Welcome to our “Social Security Q&A” series. You ask a question about Social Security, and a guest expert answers it.
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Today’s question comes from Ryan:
“I reach full retirement in January 2022. The monthly benefit will be $2,800. My wife will be 62 in May 2020. Her benefit at that date will be $1,200.
Can she file for her benefit at age 62, and then file for 50% of my benefit ($1,400) when I file in 2022? If she waits until she reaches full retirement age, the monthly benefit will be more than the $1,400, but the cash upfront in 2020 is an interesting option.”
3 options based on life expectancy
Ryan: The strategy that you suggest is not possible. Once a person claims their own benefit, they cannot switch back to a spousal benefit, although in some cases a spouse can receive a spousal supplement when the primary beneficiary claims. (For more on this, see below. However, this does not apply in your case.)
Given the information that you have provided, it looks like your wife was born in 1958 and her benefit would be $1,675 at the full retirement age (FRA) of 66 and 8 months. I took this information and generated a report with our algorithm to see what the optimal claiming strategy would be in your case.
Our reports generate three optimal scenarios based on three different life expectancies. In what we call the “normal/normal” case, where we assume a normal life expectancy for both the husband (82) and the wife (86), the optimal strategy is for your wife to claim at 62 and for you to claim at 70. When you claim at 70, your personal benefit will be $3,658. The advantage of your waiting until 70 is that, as the higher earner, you are maximizing the larger benefit. This is the benefit that the survivor will receive, regardless of whether you outlive your wife or vice versa.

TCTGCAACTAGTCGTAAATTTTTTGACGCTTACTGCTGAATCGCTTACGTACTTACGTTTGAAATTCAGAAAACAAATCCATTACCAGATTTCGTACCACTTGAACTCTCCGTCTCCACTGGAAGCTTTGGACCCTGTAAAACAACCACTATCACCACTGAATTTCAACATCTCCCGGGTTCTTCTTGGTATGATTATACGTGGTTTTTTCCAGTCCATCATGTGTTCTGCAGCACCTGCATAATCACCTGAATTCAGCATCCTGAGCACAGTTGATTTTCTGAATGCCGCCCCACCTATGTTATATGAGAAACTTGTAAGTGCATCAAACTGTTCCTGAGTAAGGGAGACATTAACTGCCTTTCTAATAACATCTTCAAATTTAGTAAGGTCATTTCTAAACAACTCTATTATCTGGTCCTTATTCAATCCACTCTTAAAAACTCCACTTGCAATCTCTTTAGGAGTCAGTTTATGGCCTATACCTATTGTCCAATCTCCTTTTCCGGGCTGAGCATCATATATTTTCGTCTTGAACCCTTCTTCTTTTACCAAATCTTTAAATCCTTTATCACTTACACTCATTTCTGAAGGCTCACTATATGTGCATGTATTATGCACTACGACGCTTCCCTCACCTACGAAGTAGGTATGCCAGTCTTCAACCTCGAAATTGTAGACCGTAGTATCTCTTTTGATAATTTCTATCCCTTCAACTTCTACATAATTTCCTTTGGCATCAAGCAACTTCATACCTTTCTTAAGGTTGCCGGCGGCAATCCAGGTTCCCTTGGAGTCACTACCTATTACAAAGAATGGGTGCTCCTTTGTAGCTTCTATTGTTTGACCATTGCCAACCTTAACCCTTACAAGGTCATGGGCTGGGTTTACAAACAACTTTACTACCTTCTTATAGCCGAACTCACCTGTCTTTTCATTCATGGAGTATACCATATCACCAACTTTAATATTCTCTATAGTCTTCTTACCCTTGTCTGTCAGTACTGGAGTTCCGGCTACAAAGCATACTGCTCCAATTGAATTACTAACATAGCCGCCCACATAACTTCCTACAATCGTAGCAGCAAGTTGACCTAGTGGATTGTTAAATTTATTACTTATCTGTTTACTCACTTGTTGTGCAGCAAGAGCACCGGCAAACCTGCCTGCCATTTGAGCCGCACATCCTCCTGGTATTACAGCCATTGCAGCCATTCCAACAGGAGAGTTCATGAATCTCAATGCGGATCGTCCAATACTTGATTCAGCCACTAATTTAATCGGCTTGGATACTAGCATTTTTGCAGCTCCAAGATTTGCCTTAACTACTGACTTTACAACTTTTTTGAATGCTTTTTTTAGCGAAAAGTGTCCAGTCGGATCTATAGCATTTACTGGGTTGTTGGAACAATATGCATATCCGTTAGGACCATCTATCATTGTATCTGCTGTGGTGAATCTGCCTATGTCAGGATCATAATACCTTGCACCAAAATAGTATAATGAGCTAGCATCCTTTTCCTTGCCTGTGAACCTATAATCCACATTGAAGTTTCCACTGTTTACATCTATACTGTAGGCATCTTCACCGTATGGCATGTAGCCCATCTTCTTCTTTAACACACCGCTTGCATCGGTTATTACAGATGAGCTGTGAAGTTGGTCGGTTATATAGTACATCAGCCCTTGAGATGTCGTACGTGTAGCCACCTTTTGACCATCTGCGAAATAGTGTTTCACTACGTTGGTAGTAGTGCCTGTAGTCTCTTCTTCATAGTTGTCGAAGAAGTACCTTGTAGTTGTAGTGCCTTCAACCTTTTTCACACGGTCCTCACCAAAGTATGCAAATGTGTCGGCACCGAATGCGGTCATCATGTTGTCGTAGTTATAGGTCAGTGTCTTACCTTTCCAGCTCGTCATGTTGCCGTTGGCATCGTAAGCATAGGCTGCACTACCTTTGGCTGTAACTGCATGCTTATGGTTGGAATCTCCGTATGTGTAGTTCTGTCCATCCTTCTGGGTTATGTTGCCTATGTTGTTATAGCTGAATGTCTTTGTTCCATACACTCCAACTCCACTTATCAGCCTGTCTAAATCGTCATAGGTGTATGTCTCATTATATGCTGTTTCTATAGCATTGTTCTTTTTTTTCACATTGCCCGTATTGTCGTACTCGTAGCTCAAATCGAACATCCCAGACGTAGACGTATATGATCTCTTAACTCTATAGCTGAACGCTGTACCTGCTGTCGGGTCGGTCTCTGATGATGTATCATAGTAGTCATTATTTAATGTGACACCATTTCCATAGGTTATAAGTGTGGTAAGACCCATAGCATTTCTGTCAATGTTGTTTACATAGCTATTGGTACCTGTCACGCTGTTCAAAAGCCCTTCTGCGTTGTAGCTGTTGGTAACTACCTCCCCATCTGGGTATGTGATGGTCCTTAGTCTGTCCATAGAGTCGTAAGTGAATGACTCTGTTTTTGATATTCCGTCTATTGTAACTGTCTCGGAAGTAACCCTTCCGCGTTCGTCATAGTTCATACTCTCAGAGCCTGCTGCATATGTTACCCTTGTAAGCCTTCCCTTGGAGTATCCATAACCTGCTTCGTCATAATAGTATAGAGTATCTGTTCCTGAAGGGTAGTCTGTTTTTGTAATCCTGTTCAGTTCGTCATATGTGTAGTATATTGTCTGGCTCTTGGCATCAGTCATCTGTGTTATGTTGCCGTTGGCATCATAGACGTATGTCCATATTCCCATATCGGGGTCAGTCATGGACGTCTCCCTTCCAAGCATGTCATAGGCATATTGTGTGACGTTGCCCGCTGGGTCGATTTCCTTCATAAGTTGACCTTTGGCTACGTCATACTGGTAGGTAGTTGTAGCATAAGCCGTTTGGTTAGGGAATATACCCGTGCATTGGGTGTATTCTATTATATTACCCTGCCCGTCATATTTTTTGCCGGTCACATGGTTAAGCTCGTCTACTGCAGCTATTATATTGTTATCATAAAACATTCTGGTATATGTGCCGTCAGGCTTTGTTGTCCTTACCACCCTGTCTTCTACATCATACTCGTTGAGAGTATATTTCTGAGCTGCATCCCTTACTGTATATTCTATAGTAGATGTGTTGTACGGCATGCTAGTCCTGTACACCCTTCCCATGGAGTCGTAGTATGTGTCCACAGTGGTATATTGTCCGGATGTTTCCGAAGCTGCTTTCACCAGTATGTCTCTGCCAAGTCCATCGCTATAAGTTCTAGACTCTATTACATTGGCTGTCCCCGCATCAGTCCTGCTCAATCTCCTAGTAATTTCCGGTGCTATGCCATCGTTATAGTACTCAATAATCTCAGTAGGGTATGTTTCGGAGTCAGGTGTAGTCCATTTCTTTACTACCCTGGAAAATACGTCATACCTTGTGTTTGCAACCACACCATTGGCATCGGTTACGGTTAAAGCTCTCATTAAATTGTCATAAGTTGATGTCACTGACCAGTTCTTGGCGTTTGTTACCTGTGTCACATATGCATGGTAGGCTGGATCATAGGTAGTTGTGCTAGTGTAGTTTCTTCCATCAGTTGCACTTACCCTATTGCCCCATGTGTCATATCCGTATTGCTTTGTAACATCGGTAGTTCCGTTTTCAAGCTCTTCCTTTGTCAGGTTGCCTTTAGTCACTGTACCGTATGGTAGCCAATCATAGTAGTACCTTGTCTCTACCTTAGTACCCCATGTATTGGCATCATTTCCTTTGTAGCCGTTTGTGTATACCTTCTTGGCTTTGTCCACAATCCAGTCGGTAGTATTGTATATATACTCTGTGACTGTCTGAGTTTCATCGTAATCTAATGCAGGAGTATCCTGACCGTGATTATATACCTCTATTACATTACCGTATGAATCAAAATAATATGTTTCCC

In the other two cases, the strategies are different. If you both expect to live a long time, then you should wait until 70 and your wife should wait until 68 to claim a benefit.
The situation would be somewhat different if your wife’s benefit at FRA was less than $1,400. Then, she would receive a spousal supplement when you claimed in 2022. Because she claimed at 62, the supplement would not bring her benefit up to $1,400, as early claiming affects all benefits she might receive. But her benefit would increase.
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The questions I’m likeliest to answer are those that will interest other readers. So, it’s better not to ask for super-specific advice that applies only to you.
I hold a doctorate in economics from the University of Pennsylvania and taught economics at the University of Delaware for many years. Presently, I am teaching at Gallaudet University.
Disclaimer: We strive to provide accurate information with regard to the subject matter covered. It is offered with the understanding that we are not offering legal, accounting, investment or other professional advice or services, and that the SSA alone makes all final determinations on your eligibility for benefits and the benefit amounts. Our advice on claiming strategies does not comprise a comprehensive financial plan. You should consult with your financial adviser regarding your individual situation.
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